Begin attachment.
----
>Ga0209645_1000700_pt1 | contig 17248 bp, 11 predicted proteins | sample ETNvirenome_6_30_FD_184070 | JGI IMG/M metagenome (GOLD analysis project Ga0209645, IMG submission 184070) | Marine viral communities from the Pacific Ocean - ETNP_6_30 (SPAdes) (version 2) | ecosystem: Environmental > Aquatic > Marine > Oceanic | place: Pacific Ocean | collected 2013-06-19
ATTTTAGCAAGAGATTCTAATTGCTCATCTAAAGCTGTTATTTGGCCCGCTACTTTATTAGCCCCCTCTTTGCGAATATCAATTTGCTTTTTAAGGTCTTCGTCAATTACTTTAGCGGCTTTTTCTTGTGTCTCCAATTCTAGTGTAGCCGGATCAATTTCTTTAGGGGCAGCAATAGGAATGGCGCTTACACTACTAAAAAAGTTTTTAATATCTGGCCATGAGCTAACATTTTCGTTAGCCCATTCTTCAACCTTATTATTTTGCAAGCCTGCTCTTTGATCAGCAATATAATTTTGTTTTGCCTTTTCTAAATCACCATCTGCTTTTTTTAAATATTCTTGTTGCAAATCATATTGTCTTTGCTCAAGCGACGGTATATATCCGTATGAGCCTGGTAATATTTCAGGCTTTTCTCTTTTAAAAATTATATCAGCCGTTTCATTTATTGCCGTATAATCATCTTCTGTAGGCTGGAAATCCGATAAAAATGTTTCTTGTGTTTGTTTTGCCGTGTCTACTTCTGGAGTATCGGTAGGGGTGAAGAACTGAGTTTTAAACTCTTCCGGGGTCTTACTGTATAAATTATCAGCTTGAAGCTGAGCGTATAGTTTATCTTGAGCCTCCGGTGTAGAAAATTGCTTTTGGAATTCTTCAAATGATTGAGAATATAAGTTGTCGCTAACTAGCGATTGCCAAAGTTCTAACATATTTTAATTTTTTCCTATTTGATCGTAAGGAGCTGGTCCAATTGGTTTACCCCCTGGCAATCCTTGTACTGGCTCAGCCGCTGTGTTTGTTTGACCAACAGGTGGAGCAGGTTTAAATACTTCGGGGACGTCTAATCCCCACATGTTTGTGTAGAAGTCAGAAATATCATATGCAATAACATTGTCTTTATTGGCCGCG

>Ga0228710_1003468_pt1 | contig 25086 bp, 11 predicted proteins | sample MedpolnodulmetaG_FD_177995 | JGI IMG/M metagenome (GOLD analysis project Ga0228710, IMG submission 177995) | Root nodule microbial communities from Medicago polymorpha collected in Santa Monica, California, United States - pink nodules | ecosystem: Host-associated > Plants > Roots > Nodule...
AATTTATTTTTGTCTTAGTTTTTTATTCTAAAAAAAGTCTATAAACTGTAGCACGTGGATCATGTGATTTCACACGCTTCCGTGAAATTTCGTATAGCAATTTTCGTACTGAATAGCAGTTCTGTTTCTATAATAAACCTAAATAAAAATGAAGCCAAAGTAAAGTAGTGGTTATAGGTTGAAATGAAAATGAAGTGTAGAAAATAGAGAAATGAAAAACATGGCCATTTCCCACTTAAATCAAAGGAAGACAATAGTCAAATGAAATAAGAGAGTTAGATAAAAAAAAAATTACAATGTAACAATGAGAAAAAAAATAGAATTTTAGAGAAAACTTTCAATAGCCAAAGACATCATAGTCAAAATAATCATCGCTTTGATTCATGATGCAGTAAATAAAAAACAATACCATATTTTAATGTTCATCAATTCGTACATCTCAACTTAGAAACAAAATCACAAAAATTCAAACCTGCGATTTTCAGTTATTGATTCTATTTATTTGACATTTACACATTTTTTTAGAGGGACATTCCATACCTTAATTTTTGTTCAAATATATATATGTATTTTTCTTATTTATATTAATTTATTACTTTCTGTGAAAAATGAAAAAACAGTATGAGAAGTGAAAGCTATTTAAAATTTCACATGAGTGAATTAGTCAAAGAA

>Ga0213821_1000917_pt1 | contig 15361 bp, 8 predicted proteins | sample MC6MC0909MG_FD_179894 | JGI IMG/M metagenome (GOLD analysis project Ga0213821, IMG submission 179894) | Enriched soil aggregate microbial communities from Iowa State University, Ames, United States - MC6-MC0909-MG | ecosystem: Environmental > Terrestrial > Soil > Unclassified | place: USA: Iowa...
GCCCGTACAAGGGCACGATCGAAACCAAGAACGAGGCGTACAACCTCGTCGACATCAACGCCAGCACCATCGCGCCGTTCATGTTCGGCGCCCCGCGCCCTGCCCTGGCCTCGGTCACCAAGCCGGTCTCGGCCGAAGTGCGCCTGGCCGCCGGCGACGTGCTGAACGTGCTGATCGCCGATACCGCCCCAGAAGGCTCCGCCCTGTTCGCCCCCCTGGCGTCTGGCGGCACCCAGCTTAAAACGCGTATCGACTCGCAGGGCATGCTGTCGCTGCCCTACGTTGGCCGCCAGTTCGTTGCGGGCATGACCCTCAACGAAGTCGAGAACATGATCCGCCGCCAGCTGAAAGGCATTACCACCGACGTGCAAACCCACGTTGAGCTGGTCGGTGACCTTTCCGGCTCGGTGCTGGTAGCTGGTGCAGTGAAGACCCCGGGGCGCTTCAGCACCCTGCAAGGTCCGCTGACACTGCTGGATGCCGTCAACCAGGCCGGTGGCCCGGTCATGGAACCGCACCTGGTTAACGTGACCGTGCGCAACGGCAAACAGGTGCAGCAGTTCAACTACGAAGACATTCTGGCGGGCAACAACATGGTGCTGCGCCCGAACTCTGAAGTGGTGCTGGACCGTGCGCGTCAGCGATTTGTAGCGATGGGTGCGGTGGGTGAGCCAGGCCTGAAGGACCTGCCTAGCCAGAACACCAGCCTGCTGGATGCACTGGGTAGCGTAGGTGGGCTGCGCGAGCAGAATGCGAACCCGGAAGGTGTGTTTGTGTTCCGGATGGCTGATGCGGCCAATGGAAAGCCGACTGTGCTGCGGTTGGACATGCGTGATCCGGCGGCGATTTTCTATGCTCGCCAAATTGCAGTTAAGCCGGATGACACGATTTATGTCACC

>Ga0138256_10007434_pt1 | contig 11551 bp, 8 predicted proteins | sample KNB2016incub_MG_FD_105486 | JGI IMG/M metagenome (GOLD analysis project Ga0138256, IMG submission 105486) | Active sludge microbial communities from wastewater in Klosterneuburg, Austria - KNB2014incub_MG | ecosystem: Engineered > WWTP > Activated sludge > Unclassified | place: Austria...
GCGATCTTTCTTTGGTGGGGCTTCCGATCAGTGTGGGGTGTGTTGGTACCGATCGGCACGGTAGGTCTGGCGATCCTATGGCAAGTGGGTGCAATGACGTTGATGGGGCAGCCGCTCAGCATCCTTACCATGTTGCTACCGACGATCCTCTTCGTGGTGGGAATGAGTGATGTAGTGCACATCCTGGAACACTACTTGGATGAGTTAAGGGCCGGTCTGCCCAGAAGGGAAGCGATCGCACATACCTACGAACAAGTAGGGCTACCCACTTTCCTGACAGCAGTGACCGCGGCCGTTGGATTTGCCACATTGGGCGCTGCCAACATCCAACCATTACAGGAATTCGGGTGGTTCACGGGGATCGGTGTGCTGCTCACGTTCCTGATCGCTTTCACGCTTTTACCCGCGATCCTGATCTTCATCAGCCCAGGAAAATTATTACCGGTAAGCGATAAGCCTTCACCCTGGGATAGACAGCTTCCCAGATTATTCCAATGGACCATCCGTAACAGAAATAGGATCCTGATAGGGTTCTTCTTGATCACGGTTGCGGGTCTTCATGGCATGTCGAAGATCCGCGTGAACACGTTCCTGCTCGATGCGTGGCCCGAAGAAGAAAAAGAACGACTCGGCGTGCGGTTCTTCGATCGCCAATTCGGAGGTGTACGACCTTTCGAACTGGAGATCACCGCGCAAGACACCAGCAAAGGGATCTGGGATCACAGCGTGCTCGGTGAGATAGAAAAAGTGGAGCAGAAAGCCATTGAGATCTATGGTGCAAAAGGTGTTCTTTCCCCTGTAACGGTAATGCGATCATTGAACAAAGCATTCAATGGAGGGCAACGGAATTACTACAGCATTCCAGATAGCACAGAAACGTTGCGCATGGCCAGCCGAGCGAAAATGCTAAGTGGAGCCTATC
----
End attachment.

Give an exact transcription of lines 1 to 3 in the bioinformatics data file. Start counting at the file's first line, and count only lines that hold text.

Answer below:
>Ga0209645_1000700_pt1 | contig 17248 bp, 11 predicted proteins | sample ETNvirenome_6_30_FD_184070 | JGI IMG/M metagenome (GOLD analysis project Ga0209645, IMG submission 184070) | Marine viral communities from the Pacific Ocean - ETNP_6_30 (SPAdes) (version 2) | ecosystem: Environmental > Aquatic > Marine > Oceanic | place: Pacific Ocean | collected 2013-06-19
ATTTTAGCAAGAGATTCTAATTGCTCATCTAAAGCTGTTATTTGGCCCGCTACTTTATTAGCCCCCTCTTTGCGAATATCAATTTGCTTTTTAAGGTCTTCGTCAATTACTTTAGCGGCTTTTTCTTGTGTCTCCAATTCTAGTGTAGCCGGATCAATTTCTTTAGGGGCAGCAATAGGAATGGCGCTTACACTACTAAAAAAGTTTTTAATATCTGGCCATGAGCTAACATTTTCGTTAGCCCATTCTTCAACCTTATTATTTTGCAAGCCTGCTCTTTGATCAGCAATATAATTTTGTTTTGCCTTTTCTAAATCACCATCTGCTTTTTTTAAATATTCTTGTTGCAAATCATATTGTCTTTGCTCAAGCGACGGTATATATCCGTATGAGCCTGGTAATATTTCAGGCTTTTCTCTTTTAAAAATTATATCAGCCGTTTCATTTATTGCCGTATAATCATCTTCTGTAGGCTGGAAATCCGATAAAAATGTTTCTTGTGTTTGTTTTGCCGTGTCTACTTCTGGAGTATCGGTAGGGGTGAAGAACTGAGTTTTAAACTCTTCCGGGGTCTTACTGTATAAATTATCAGCTTGAAGCTGAGCGTATAGTTTATCTTGAGCCTCCGGTGTAGAAAATTGCTTTTGGAATTCTTCAAATGATTGAGAATATAAGTTGTCGCTAACTAGCGATTGCCAAAGTTCTAACATATTTTAATTTTTTCCTATTTGATCGTAAGGAGCTGGTCCAATTGGTTTACCCCCTGGCAATCCTTGTACTGGCTCAGCCGCTGTGTTTGTTTGACCAACAGGTGGAGCAGGTTTAAATACTTCGGGGACGTCTAATCCCCACATGTTTGTGTAGAAGTCAGAAATATCATATGCAATAACATTGTCTTTATTGGCCGCG

>Ga0228710_1003468_pt1 | contig 25086 bp, 11 predicted proteins | sample MedpolnodulmetaG_FD_177995 | JGI IMG/M metagenome (GOLD analysis project Ga0228710, IMG submission 177995) | Root nodule microbial communities from Medicago polymorpha collected in Santa Monica, California, United States - pink nodules | ecosystem: Host-associated > Plants > Roots > Nodule...